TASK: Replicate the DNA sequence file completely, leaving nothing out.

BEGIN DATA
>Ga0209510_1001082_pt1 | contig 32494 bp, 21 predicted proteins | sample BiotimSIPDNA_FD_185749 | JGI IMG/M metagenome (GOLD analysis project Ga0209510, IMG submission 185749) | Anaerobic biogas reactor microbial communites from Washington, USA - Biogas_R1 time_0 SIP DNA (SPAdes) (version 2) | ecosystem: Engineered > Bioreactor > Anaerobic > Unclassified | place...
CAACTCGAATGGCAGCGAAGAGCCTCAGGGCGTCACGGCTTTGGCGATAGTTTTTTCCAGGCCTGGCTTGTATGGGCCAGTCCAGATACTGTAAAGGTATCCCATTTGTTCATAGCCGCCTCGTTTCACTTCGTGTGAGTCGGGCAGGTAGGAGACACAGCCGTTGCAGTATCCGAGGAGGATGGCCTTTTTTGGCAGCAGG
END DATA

>Ga0209510_1001082_pt1 | contig 32494 bp, 21 predicted proteins | sample BiotimSIPDNA_FD_185749 | JGI IMG/M metagenome (GOLD analysis project Ga0209510, IMG submission 185749) | Anaerobic biogas reactor microbial communites from Washington, USA - Biogas_R1 time_0 SIP DNA (SPAdes) (version 2) | ecosystem: Engineered > Bioreactor > Anaerobic > Unclassified | place...
CAACTCGAATGGCAGCGAAGAGCCTCAGGGCGTCACGGCTTTGGCGATAGTTTTTTCCAGGCCTGGCTTGTATGGGCCAGTCCAGATACTGTAAAGGTATCCCATTTGTTCATAGCCGCCTCGTTTCACTTCGTGTGAGTCGGGCAGGTAGGAGACACAGCCGTTGCAGTATCCGAGGAGGATGGCCTTTTTTGGCAGCAGG